The 100 Greatest Americans of the 20th Century:
A Social Justice Reader by Peter Dreier
Nation Books, 2012, 480 pp.
Who doesn’t love a list? From the “begat” lists of the Bible to the autobiographical lists of modern memoirist Joe Brainard, from the cuneiform inventory tablets of Babylon to a January full of “ten bests,” the list is a venerable, flexible, intriguing literary form. It immediately poses questions: Who or what’s on and off? Does the order matter? What’s the significance of this grouping? And those questions provoke debate.
Peter Dreier, the E.P. Clapp Distinguished Professor of Politics at Occidental College and an equally distinguished policy wonk, journalist, and activist, has produced a list that is guaranteed to agitate many potential readers: The 100 Greatest Americans of the 20th Century. The book has been greatly expanded from an earlier article in the Nation.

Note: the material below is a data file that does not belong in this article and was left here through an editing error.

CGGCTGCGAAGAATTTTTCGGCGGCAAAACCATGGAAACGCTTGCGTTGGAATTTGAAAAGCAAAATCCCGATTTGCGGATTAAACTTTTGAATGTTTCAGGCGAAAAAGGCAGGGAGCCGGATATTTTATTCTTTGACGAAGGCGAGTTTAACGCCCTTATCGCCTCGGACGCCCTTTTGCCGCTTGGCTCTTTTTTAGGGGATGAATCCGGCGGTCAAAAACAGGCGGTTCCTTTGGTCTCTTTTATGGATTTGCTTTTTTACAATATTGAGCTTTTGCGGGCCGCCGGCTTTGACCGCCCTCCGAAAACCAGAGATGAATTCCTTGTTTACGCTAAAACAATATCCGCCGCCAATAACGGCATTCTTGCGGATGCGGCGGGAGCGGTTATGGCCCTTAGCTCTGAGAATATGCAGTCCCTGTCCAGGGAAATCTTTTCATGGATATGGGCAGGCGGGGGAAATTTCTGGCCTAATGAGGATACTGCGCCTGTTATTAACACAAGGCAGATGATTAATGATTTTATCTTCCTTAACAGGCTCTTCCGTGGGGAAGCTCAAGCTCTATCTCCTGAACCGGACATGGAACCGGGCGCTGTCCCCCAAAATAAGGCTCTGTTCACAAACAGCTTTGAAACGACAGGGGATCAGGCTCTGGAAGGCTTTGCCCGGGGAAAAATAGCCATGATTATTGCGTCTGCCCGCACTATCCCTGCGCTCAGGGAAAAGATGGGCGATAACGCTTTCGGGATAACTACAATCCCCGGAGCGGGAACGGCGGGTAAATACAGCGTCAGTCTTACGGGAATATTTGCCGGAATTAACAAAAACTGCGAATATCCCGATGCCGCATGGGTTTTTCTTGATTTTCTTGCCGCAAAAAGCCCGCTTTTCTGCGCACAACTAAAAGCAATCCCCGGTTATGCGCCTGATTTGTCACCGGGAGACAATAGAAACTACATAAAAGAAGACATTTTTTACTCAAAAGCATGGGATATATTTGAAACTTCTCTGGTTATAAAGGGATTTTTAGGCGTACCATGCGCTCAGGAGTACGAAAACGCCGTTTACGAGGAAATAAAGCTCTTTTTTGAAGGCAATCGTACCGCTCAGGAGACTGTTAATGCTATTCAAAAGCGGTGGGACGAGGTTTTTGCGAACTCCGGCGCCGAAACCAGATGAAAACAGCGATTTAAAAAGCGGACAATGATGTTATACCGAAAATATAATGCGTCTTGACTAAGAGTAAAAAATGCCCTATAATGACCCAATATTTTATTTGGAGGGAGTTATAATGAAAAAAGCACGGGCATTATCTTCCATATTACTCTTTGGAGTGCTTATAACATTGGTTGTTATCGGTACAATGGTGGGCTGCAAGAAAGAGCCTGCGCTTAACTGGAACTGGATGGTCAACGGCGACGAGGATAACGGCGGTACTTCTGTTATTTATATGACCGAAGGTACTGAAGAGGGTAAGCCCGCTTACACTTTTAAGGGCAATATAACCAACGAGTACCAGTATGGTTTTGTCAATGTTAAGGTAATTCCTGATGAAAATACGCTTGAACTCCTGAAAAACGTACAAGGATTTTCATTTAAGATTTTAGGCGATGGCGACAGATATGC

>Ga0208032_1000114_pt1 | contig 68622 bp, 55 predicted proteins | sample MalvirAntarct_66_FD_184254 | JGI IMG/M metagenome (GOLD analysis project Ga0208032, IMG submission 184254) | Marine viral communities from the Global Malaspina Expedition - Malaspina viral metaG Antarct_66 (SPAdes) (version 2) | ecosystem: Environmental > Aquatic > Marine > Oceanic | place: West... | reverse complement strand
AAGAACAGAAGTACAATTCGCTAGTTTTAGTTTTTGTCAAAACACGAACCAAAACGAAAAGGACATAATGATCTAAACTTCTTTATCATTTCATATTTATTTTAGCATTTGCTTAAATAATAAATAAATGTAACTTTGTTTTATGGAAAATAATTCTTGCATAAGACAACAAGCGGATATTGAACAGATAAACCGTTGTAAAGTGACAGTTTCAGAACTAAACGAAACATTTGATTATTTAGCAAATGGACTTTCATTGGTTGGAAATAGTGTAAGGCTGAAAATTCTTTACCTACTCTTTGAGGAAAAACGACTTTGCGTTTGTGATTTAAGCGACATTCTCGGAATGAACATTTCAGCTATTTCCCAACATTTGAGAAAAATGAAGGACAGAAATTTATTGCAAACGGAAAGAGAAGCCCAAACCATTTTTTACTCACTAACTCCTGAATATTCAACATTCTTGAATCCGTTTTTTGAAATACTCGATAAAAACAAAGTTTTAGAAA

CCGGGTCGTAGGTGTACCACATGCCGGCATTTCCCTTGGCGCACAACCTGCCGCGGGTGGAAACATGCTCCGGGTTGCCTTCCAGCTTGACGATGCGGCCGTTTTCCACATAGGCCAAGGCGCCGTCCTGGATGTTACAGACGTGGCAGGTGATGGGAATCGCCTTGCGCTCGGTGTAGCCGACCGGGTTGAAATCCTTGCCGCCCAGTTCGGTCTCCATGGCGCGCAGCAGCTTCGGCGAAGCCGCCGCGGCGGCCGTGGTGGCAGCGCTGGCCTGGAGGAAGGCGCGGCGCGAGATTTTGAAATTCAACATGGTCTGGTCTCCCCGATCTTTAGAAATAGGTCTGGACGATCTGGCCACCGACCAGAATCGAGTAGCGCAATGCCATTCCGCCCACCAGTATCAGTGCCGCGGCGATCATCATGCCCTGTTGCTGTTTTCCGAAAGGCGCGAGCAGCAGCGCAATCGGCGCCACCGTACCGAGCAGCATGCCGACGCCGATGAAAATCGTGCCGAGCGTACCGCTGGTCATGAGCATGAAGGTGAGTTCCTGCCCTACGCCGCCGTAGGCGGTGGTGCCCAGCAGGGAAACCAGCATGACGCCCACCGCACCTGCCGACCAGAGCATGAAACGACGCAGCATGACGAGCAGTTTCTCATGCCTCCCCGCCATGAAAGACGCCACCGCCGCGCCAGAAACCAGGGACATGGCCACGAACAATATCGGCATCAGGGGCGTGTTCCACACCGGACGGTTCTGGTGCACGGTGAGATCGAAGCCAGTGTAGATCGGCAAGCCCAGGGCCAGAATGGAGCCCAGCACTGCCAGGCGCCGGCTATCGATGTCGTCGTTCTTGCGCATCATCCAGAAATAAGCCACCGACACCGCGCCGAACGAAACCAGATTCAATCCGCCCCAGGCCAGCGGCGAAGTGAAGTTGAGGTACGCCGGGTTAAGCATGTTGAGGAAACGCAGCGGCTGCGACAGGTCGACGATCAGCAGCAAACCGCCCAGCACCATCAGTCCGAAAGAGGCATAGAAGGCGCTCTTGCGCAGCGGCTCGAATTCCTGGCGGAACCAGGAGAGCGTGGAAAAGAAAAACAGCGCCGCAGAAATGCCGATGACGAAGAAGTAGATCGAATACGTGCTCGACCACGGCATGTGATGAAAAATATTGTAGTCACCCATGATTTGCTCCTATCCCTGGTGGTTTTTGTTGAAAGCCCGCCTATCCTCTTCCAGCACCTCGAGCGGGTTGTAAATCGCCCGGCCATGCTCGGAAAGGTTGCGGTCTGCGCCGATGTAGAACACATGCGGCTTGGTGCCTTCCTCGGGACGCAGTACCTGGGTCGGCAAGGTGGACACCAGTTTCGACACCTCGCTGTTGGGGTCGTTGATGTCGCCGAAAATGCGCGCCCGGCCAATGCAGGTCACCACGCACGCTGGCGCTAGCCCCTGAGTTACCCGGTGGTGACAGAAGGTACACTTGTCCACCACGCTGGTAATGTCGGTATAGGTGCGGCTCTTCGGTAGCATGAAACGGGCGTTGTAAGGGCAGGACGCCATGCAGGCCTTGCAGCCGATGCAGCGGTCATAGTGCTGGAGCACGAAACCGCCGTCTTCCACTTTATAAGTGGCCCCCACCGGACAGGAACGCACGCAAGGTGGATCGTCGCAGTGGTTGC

To give a clue about who qualifies as a “great American,” Dreier’s catalogue of 100 outstanding figures does not include John Wayne or Ronald Reagan, not even Dwight Eisenhower. But it does include some widely recognized names—such as Walter Reuther, both Theodore and Franklin Roosevelt, Helen Keller, and Ralph Nader—and some more obscure—such as Myles Horton, Rose Schneiderman, Virginia Durr, Harry Hay, and Victor Berger (respectively, the founder of the Highlander School that trained civil rights and other movement organizers; an immigrant socialist organizer of garment workers; an influential southern white advocate of civil rights; the founder of the modern gay rights movement; and the first socialist elected to Congress).
If Dreier had titled his book “100 of the Most Influential or Noteworthy Progressive Voices of the 20th Century,” he would have been accurate but less provocative. But he wants to make a point: much of what we now take for granted as common sense was once espoused by people who were widely considered left-wing radicals. And their greatness—as Americans, among other identities—consists in large part of how they helped change this country and the world for the better. ...................(more)